Transcript from the "Modules" Lesson
[00:07:15] But in doggo fetch, since we have this module, I'm not able to access any of these variables that I declare in here, they are local to the scope of the module. So again it's kind of like that module is like this limo with tinted windows that Bart Simpson can't see into.
[00:07:35] So one of the other differences, other than top level await between modules and scripts is scope. Now, I said earlier that the whole reason modules exist is so that we can split our code up into multiple files. But if we can't see into the scope of a module, how can we use code from another file in our file?
[00:08:16] So export from a module is sort of like exposing a variable or a value, whatever it may be. It may be a constant value, might be a function that you want people to be able to use, might be data, it might be all kinds of stuff. So export what it does is it says, hey, from this module, I wanna pop some values up the roof of the limo here so that other people can see them if they need to.
[00:08:45] And once we have a module with some code where we've exported something, we can in another module, import something that the first module has exported. So that's how we can sort of take advantage of code that is written in some other module. And we use our curly braces this looks very much like the kind of destructuring syntax that we saw before.
[00:09:14] Because when we export something, we're going to name certain value, certain variables essentially. Essentially what we're doing is creating an object of exports that has some properties on it. In this case, it has a property veryUsefulFunction that points at a function that doesn't do a ton, but is there.
[00:09:35] And when we import, we sort of do a kind of destructuring on that, and we say which variables, which properties, or which exported things from the other module we would like to pull in to this module that I meant. So what we end up with, is a way to kind of talk between modules via this import and export statement, sort of opening up the sunroof of our tinted windows limo and our scope here.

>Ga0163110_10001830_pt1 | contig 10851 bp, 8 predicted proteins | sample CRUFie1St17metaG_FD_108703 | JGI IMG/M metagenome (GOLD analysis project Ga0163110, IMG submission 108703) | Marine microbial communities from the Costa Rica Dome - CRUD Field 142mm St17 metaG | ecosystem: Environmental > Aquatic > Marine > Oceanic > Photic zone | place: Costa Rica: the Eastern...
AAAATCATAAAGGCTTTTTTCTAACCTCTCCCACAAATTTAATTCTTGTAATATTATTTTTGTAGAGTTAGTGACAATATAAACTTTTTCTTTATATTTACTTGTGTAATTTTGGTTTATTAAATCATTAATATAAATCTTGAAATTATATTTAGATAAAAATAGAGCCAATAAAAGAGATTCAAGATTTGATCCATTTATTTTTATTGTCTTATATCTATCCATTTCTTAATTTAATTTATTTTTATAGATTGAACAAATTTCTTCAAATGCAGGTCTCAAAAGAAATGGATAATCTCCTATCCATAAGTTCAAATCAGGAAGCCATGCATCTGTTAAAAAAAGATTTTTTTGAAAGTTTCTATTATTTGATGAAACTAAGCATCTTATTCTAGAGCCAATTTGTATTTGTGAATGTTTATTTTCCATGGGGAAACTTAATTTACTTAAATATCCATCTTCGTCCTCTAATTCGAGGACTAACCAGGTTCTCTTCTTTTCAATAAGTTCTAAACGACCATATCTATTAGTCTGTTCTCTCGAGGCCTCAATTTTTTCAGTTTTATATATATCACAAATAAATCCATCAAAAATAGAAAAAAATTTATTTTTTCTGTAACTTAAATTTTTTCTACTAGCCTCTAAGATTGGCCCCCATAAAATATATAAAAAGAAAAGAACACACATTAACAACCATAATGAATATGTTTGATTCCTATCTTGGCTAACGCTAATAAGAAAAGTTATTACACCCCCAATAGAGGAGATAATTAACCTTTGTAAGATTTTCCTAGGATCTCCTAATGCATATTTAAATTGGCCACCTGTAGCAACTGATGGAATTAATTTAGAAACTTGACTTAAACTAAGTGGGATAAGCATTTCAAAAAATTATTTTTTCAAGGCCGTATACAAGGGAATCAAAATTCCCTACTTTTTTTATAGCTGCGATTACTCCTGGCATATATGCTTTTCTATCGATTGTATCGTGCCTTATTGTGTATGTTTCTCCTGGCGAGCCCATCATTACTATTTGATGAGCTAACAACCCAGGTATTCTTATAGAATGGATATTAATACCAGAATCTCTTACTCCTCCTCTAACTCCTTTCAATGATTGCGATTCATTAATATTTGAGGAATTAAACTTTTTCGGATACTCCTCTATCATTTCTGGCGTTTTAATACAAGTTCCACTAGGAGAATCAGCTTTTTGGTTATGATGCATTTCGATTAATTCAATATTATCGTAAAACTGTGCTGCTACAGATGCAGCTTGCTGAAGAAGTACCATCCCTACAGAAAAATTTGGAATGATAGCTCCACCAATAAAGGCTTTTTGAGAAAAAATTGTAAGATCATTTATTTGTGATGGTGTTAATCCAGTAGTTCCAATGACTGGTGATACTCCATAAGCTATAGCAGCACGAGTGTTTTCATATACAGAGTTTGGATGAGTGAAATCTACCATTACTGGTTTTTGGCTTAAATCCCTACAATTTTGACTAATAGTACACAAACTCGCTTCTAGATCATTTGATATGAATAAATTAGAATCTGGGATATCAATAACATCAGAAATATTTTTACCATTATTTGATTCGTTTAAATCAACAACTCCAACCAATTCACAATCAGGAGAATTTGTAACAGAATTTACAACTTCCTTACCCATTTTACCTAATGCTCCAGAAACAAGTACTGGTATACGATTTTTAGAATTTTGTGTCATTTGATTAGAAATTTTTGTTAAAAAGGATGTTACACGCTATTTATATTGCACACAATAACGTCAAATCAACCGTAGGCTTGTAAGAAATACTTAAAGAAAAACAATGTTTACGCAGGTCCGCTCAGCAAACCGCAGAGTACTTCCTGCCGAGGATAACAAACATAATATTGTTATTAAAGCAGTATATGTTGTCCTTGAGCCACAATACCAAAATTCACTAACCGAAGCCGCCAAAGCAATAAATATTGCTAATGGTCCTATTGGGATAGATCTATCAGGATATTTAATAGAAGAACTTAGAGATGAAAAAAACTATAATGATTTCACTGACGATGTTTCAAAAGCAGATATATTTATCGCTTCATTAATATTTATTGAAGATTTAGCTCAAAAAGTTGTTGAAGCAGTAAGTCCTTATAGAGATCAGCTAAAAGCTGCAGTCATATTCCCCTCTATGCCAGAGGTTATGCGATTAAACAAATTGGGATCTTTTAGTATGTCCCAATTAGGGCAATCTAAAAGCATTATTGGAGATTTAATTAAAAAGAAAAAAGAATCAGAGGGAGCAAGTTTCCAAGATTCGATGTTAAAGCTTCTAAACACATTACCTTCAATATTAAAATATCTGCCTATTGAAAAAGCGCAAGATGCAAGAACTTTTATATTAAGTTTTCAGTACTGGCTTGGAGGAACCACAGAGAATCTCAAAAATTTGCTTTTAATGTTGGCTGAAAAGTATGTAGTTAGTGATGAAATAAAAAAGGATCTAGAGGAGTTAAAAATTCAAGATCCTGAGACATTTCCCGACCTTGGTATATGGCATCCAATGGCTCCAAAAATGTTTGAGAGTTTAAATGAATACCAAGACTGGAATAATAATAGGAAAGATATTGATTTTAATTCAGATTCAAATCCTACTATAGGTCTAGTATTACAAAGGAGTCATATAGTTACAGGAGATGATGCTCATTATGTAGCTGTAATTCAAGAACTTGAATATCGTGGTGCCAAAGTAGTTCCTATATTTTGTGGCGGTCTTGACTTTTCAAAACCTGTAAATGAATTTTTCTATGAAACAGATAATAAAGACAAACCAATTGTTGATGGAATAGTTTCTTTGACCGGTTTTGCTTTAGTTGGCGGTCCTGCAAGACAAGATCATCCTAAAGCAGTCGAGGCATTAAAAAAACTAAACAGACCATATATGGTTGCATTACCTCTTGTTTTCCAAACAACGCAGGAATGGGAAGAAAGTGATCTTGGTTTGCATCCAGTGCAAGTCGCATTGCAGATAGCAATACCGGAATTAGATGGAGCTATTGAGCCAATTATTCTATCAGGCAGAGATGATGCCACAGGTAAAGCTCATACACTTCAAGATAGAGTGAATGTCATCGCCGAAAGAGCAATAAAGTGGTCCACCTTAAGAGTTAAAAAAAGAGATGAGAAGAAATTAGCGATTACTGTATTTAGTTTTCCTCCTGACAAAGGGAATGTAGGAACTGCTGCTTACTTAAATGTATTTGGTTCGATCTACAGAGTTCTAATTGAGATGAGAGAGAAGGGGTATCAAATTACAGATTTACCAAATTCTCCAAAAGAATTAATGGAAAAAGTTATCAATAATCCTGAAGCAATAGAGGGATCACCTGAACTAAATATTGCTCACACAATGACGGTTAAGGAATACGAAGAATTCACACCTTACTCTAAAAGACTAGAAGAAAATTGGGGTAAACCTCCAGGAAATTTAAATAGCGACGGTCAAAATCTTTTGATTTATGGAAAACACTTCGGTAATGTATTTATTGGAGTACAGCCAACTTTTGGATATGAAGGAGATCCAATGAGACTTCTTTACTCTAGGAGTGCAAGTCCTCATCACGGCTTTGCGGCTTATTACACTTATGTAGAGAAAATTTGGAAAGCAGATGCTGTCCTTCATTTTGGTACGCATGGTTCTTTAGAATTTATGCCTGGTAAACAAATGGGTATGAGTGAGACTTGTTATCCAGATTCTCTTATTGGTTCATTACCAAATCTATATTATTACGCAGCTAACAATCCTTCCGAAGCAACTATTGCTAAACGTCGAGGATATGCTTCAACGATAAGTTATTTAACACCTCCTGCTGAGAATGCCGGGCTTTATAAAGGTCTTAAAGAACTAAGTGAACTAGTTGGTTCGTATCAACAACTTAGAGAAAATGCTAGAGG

[00:10:33] So let's take a look at this. Even in our local Doggo Fetch that we were working in, we had one big module. That's how we were able to use top level await. But in this version, if I inspect what's going on here, I'll notice that now in this version, I have two script tags.
[00:10:56] Let's take a look at the codes. So I'm going to save this as modular, and go over to my editor and open it up. So we can take a better look here. Okay, so this is the same program, it's doing the same thing, I still have my functionality that I had before.
[00:11:21] But if we scroll down we notice that there's something a little bit different. So now I have two script tags in my file here. And one is the same that we had before, but this time I don't have any of my kind of little helper functions there that were pulling in random elements from an array or shuffling an array.
[00:11:47] They're no longer in the module that's written in my DoggoFetch.html file, what I'm doing is I'm actually importing them. What I'm doing is actually importing them from another module. In this case, it's called 3-utilities.js. And I'm getting that involved here via this other script tag that's saying, hey, there's another module that I care about for this program.
[00:12:45] And what we're doing is exporting the things that we want people to be able to use from this other utilities file, just because we don't want them to have to be cluttering up our main program. These are utilities, they're not super important, we just wanna be able to use their functionality.
[00:13:06] We don't want to have so much code in our one module. So what we're doing is we're exporting three of these functions, getRandomElement, shuffleArray and getMultipleChoices from this utilities module. And then in my main Duggo Fetch module, I am importing those using that destructuring kind of syntax and this special import statement.
[00:13:32] And so now I'm able to call those functions like getRandomElement for example. Or shuffleArray or getMultipleChoices I'm able to call those functions from within my module so the whole thing still works. So this is how you might see code split up in different places. So now there's a few more things we could say about modules, for example, the reason that I'm showing you these files hosted on anjana.dev here, is that if we were to try to do this in a local file, the browser won't allow it.
[00:14:17] And this is because of some browser security policies around how one file of code is able to load in information from another file. So if I were to try to do this in my local file, in my DoggoFetch.html that I'm just opening at a file URL in my browser, loading another module wouldn't work.
[00:14:44] It only works, if we're hosting them both from the same place on the interwebs, let's say. So this is another difference between modules and scripts. And there are a lot of other things that we could say about modules, and of course, MDN has a whole bunch more information about them.